If you observe the sky from a clear, unpolluted location, you would most probably see a sight as below - it would be easier for anyone to spot the galaxy through naked eye if the skies are really clear. What you see like a puff of dust is Andromeda. 

If you use Bino's or telescope you would see something like below.

Happy Andromeda Hunting. Please provide feedback if you spot the Galaxy and feel free to share pictures. You can comment below. 

Saturday, January 21, 2017

The International Space Station Visible Passes

Click on images for larger versions and please do share with your friends who are fellow enthusiasts.

As of now, The International Space Station (ISS) is the Largest Man Made artificial object in the Sky. 

The ISS maintains an orbit with an altitudeof between 330 and 435 km (205 and 270 miles). It completes 15.54 orbits per day and is one of the most visible space objects from Earth. Below is a long exposure photograph of the Space Station crossing the sky. 

The ISS could be so bright at times, it becomes brighter than Venus - the brightest object we see in the sky apart from the sun and the moon. The below picture indicates the moon and ISS - ISS is the bright object (Dot) to the left of the moon. 

Additionally, the spotting the ISS crossing the disk of the Sun and the moon also can be described as phenomena that one should not miss. 

The passes of the ISS over a given Geographic location could be calculated and informed to the public. 

Below is a video of the ISS passing over land.

NASA also provides a 24x7 live feed from the ISS - Enjoy the view of earth from space below.

Enjoy the sky watch !

Friday, January 20, 2017

The Southern Cross (Crux Constellation)

Click on images for larger versions. Please share with fellow Lankans who wish to learn and enjoy the beauties of the night sky.

The Southern Cross or the Constellation Crux is visible most months throughout the year and is visible in the southern sky.

The importance of this constellation or star pattern is that when you connect the stars in the form of a cross, it always points to the absolute south or the south pole of the earth.

In January, it is visible in the morning skies and will shift to the evening skies by June. However, based on earth's position vs. the Sun, the constellation is one of the most visible and beautiful sights in the skies..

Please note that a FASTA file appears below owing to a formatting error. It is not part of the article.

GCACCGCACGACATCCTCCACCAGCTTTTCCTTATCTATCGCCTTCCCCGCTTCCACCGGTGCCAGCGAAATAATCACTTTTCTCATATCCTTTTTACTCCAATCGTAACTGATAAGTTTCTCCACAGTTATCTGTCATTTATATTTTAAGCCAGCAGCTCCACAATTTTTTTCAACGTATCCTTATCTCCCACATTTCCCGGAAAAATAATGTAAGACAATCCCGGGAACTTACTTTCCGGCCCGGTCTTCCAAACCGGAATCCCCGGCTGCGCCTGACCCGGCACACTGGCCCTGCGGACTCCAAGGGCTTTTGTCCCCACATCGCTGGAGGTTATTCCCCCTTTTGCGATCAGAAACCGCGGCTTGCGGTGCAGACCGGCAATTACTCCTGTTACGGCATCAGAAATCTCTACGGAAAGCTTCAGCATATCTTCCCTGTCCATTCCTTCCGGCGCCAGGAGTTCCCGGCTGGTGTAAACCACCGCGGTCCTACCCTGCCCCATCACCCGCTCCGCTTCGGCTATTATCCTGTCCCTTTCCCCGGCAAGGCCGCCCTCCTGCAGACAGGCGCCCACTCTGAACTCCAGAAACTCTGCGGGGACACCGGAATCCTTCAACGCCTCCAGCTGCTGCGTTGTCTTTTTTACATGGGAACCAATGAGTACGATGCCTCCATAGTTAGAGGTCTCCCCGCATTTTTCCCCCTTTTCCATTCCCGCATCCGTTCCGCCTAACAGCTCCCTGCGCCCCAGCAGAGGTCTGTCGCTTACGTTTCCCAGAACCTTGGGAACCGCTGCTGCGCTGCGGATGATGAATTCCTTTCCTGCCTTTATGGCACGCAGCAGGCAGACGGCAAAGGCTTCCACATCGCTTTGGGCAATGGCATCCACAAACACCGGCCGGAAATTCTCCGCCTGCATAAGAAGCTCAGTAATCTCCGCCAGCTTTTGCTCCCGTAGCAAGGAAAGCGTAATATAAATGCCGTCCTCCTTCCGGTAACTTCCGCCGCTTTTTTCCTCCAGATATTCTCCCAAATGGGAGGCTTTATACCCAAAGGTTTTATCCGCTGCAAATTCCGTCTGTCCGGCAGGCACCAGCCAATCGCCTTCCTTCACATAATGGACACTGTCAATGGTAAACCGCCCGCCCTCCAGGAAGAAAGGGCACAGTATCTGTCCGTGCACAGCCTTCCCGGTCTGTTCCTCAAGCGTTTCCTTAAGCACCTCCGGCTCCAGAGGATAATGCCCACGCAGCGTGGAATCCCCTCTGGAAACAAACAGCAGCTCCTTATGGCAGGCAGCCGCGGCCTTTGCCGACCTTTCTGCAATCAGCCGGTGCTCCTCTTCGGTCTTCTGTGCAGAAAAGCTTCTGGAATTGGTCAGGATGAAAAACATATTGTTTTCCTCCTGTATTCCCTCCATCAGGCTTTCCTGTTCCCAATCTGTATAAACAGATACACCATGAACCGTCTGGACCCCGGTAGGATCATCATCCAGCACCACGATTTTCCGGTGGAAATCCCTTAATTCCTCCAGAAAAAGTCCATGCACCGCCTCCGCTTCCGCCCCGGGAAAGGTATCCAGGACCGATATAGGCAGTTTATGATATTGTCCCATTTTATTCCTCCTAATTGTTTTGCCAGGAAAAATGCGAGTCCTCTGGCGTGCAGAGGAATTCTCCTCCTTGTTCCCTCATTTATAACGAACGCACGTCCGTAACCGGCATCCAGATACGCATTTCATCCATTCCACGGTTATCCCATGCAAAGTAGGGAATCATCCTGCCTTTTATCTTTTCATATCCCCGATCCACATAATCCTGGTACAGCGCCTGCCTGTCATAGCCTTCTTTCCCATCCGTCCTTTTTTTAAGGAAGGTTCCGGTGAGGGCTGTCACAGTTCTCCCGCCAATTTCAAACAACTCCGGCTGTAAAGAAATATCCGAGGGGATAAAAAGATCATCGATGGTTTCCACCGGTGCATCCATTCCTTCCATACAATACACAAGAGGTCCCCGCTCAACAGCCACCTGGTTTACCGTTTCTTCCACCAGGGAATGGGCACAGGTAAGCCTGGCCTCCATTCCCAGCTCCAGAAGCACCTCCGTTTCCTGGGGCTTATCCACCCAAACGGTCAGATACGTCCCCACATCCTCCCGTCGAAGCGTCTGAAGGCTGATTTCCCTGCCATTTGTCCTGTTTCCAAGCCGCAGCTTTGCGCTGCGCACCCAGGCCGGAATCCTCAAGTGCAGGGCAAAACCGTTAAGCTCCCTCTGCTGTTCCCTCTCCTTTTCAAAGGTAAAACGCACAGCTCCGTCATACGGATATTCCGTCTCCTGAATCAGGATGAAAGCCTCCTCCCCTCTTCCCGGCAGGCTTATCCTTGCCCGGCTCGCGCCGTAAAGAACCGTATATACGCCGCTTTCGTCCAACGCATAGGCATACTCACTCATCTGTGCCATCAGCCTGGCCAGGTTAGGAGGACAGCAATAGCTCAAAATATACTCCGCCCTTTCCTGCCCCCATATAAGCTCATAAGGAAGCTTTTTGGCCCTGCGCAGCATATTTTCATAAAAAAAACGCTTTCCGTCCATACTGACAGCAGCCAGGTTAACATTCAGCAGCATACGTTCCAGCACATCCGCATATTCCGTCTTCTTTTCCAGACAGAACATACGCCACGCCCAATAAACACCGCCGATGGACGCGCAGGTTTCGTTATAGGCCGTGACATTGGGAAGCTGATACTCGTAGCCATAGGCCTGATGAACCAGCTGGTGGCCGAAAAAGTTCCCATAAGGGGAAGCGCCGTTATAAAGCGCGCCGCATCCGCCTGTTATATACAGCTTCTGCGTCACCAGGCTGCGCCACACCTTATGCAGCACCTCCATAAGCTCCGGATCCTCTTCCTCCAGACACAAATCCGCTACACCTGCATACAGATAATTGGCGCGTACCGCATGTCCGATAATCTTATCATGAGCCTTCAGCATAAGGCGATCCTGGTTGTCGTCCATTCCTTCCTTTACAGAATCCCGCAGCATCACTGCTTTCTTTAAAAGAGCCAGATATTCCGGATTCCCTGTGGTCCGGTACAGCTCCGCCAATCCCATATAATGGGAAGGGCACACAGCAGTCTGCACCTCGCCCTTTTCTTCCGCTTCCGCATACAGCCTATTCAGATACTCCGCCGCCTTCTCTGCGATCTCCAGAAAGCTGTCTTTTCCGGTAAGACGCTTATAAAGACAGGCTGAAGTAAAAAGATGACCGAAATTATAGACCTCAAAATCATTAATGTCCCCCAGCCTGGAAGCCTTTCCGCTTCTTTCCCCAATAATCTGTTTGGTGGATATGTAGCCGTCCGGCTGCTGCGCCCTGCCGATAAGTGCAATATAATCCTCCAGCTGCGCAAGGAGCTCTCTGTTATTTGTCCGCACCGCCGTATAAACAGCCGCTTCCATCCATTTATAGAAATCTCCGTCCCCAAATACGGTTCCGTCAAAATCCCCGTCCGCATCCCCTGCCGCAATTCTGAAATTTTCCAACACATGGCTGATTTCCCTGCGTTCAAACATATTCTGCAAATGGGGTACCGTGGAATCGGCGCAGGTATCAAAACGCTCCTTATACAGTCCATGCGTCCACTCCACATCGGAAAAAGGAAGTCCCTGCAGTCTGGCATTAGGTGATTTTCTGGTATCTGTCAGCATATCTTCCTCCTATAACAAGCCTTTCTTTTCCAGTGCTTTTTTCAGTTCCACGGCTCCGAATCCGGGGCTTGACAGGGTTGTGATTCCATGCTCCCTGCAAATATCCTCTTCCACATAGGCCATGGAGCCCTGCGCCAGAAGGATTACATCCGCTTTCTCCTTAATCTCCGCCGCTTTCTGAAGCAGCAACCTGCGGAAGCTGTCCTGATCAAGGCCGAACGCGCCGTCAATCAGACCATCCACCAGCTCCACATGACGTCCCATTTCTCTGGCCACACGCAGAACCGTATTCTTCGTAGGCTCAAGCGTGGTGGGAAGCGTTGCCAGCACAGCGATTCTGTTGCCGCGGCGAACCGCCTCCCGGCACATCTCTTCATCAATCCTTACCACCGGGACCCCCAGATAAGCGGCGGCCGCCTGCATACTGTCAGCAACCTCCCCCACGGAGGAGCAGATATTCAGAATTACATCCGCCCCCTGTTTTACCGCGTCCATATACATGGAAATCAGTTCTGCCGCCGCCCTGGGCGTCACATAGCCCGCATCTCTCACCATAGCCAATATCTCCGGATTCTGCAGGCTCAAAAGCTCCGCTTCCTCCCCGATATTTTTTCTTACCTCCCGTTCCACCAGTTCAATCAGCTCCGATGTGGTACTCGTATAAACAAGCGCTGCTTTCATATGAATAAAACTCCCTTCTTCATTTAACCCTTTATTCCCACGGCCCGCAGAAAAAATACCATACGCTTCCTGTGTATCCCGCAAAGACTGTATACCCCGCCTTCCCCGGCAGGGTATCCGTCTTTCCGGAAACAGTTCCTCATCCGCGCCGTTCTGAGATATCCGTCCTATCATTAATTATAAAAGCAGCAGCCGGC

Enjoy ...

Monday, January 16, 2017

The Orion Nebula

(Click on images and enlarge for better viewing) 

The Below Image shows one of the most prominent constellations in the Night Sky - The Orion Constellation. (Click)

This was also made famous through the first of the movie series "Men In Black" starring Tommy Lee And Will Smith. However, as oppose to the Galaxy on Orion's belt (Which is not there in the center of it as mentioned in the movie itself), there is Orion Nebula (a.k.a. - M42)(Click)

The constellation is visible most of the times through out a year. However, these days (January 2017) the constellation is clearly visible and close observation shows the Nebula as a powder puff.  

This is one of the most visible Nebulae to the naked human eye. 

It is better viewed through Binoculars or Telescope. But, it is clearly visible out side city areas where there is less air pollution. Below is a long exposure photograph of the nebula - Yes, if you wonder why you don't see the multitudes of colour to the naked eye, it doesn't happen that way - you will always see stars more or less in white. It is only a planet or an object like comets that would have a slight variation in colour. The pretty pics we see are due to very long exposure of camera (more than 15 minutes)

Beautiful Isn't it ??

Saturday, January 14, 2017

NGC 2451 Open Cluster - January

An open cluster is a group of up to a few thousand stars that were formed from the same giant molecular cloud and have roughly the same age.

The NGC 2451 Open Cluster probably discovered by Giovanni Battista Hodierna before 1654 andJohn Herschel in 1835. In 1994, it was postulated that this was actually two open clusters that lie along the same line of sight. To the Naked Eye, a cluster usually is seen as one star due to the distance from earth. However, mindful observation allows you to see many stars combined together as in a powder puff. 

The open star cluster NGC 2451 in Puppis (click) will be well placed for observation during January and beyond. It will reach its highest point in the sky at around midnight Sri Lanka time.  Refer below Map and the red circled area. Click on image to enlarge.   
At a declination of -37°58', it is easiest to see from the southern hemisphere but cannot be seen from latitudes much north of 32°N.
From Sri Lanka, it will be visible between 19:54 and 04:30. It will become accessible at around 19:54, when it rises 15° above the south-eastern horizon, and then reach its highest point in the sky at 00:14, 45° above the southern horizon. It will become inaccessible at around 04:30 when it sinks to 15° above your south-western horizon.
At magnitude 2.8, NGC2451 is visible to the naked eye, but best viewed through a pair of binoculars.

Friday, January 13, 2017

Let's have some fun !

This blog will be for those who live in Sri Lanka and is interested in Astronomy. The blog will include the observable phenomena that happens up above, little bit of weather and some fun activities we can engage in.

Additionally, if you are interested to get instant messages to your phone on the wonders that happens in the Sky Above You, you could also SMS "REG sky" to 77000...

As per regulatory requirements, there will be a charge of Rs. 2 per SMS received. However, there will be no subscription / recurrent charges and SMS's are sent only during an observable phenomena.